The most important factors for you to remember
about firing a rifle are sight alignment and achieving a
correct aiming point. Together they make up the sight
Sight alignment involves looking through the rear
sight aperture, focusing the eye on the front sight post
(or blade), and centering the front sight post exactly in
the rear sight aperture, both vertically and horizontally.
The top of the front sight is level with the horizontal
center line of the rear sight, and the body of the front
sight is centered between the rear sight aperture
REAR SIGHT.When you are in different firing
positions (standing, kneeling, or sitting), your aiming
eye is at a slightly different distance from the rear sight.
This distance is referred to as eye relief. Eye relief
makes the opening (peep) of the rear sight appear larger
or smaller, depending on the firing position. Regardless
of the apparent size of the rear sight opening, you
must align the front sight in the center of the
It is important to keep your eye the same distance
from the peep sight in any particular firing position. To
ensure this distance is always the same, you must hold
the rifle in the same exact location for each shot. This
location is commonly called the spot weld or anchor.
There are several tricks shooters use to help maintain
this distance. For example, you can place a small piece
of tape on the stock of the rifle where it touches the
cheek. In this way, you can feel whether your cheek has
the proper eye relief.
FRONT SIGHT.The front sight always appears
to be the same size. However, depending on the distance
your eye is from the rear sight, more or less of the front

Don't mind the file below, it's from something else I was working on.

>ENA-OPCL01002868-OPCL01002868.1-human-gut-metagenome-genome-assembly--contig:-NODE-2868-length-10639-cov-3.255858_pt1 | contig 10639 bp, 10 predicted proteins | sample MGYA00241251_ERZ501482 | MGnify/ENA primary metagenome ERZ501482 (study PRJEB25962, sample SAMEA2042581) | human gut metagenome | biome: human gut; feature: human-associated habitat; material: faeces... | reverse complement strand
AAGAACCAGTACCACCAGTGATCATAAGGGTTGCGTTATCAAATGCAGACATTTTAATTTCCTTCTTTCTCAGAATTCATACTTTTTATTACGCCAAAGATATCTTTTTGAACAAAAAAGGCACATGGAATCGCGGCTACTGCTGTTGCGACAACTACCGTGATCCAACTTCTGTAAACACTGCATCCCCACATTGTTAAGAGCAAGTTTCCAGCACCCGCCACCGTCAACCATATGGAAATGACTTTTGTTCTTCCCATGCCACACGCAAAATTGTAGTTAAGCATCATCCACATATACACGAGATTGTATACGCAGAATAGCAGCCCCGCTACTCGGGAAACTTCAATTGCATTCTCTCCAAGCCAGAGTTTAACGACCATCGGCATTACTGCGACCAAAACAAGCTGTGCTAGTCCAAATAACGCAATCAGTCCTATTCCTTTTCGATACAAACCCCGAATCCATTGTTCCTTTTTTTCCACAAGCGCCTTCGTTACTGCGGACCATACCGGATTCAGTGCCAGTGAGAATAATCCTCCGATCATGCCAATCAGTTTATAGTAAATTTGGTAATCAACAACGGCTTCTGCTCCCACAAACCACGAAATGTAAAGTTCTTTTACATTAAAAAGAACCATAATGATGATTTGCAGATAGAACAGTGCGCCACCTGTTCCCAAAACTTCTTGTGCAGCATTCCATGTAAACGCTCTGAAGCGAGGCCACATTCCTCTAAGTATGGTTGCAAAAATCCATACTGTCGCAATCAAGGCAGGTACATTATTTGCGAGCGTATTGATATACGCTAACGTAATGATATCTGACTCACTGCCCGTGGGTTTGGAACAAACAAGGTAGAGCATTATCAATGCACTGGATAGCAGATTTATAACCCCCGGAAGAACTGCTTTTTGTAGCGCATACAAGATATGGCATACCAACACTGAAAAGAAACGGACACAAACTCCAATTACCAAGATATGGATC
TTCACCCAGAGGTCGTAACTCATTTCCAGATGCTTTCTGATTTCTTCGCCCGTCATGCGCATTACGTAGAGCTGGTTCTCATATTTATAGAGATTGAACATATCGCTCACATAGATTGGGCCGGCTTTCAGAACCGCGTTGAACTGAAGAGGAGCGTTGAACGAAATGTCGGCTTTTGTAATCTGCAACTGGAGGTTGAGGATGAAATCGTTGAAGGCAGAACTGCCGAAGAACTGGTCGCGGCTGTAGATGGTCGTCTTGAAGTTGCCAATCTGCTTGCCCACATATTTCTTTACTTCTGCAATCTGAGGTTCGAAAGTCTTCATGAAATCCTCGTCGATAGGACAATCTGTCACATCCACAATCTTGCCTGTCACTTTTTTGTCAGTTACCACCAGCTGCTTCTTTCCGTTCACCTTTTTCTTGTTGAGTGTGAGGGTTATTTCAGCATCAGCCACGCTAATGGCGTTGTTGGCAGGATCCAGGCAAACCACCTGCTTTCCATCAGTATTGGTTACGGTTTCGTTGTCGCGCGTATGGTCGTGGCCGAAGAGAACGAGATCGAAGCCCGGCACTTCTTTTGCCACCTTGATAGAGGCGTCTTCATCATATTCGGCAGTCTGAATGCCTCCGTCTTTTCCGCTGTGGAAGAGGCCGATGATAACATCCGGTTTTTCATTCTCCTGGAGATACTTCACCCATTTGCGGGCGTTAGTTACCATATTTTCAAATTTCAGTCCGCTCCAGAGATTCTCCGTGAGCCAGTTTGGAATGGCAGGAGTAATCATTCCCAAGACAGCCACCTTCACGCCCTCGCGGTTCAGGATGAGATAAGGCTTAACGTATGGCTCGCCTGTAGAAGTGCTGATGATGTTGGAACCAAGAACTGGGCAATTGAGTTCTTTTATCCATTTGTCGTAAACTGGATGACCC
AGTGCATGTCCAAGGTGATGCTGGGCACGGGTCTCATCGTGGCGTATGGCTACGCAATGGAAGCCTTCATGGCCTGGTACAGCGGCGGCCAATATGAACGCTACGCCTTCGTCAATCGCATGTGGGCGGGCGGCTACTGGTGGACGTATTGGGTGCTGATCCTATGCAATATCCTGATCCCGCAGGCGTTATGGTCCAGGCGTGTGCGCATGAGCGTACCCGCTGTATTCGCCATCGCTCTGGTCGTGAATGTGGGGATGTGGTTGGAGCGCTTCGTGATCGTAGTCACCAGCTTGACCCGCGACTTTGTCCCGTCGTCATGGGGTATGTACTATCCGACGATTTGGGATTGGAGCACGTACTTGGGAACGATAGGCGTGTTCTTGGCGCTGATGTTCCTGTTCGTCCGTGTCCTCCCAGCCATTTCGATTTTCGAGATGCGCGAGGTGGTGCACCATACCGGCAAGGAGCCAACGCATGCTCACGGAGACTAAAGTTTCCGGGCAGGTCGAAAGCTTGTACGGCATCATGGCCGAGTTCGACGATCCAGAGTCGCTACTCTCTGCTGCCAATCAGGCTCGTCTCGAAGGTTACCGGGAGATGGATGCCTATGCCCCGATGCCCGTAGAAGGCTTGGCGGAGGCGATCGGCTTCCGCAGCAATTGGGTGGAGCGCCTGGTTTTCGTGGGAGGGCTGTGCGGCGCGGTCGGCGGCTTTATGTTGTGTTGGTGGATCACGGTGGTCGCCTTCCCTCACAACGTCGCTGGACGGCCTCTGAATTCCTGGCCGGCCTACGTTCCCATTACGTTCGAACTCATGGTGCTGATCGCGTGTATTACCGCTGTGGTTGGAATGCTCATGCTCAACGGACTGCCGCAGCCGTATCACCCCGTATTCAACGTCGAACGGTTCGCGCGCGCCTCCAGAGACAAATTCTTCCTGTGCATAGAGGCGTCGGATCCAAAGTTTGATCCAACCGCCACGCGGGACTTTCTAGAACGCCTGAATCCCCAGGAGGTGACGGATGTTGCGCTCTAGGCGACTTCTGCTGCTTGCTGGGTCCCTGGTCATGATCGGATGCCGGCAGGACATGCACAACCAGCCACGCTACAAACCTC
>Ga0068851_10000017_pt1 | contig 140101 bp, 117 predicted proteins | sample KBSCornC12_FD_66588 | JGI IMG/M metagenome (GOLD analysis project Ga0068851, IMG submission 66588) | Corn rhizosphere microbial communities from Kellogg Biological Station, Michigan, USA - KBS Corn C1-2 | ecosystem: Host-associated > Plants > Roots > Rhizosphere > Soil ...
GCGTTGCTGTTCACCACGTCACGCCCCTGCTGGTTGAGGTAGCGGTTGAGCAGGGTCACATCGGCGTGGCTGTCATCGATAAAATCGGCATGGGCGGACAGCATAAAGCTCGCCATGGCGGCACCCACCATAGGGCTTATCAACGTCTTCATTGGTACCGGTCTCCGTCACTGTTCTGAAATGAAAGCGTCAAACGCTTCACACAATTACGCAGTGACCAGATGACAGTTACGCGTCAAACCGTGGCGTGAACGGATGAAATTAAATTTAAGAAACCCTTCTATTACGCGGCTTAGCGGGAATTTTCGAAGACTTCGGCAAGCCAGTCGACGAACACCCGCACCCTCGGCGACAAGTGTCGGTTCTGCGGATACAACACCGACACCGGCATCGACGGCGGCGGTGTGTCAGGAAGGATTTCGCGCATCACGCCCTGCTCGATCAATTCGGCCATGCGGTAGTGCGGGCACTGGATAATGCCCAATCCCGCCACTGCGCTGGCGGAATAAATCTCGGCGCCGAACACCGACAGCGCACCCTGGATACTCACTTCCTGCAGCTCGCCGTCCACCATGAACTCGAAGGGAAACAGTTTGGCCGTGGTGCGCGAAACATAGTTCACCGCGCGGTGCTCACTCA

sight may be visible in the sight picture. The front sight,
not the target, is the point of focus for the eye. As such,
the front sight will be sharp and distinct in outline. For
this reason, keep the front sight square, level, and
AIMING POINT.The aiming point is the point
on the target where the sights of the weapon are brought
to bear. The correct aiming point is at 6 oclock; that is,
the bottom of the bulls-eye of a type A target (fig.
11-22) or the silhouette of a type D target (fig. 11-23).
Any location on the target face is always given relative
to a similar position on a clock face regardless of the
target shape. Therefore, a vertical line in the exact center
of the target would be described as running from 12
oclock (top) to 6 oclock (bottom).
SIGHT PICTURE.To obtain the correct sight
picture, you need to align the rear sight, the front
sight, and the bulls-eye (figs. 11-22 and 11-23). Each
of these three elements affects the sight picture. As
you can see from figure 11-24, any error in sight
alignment will increase as the range increases. An
error in the aiming point remains constant as the
At close ranges, the bulls-eye or silhouette appears
larger in relation to the front sight than it will at longer
Figure 11-21.Proper sight alignment.
Figure 11-22.6 oclock sight picture held on A target
at a range of 200 yards.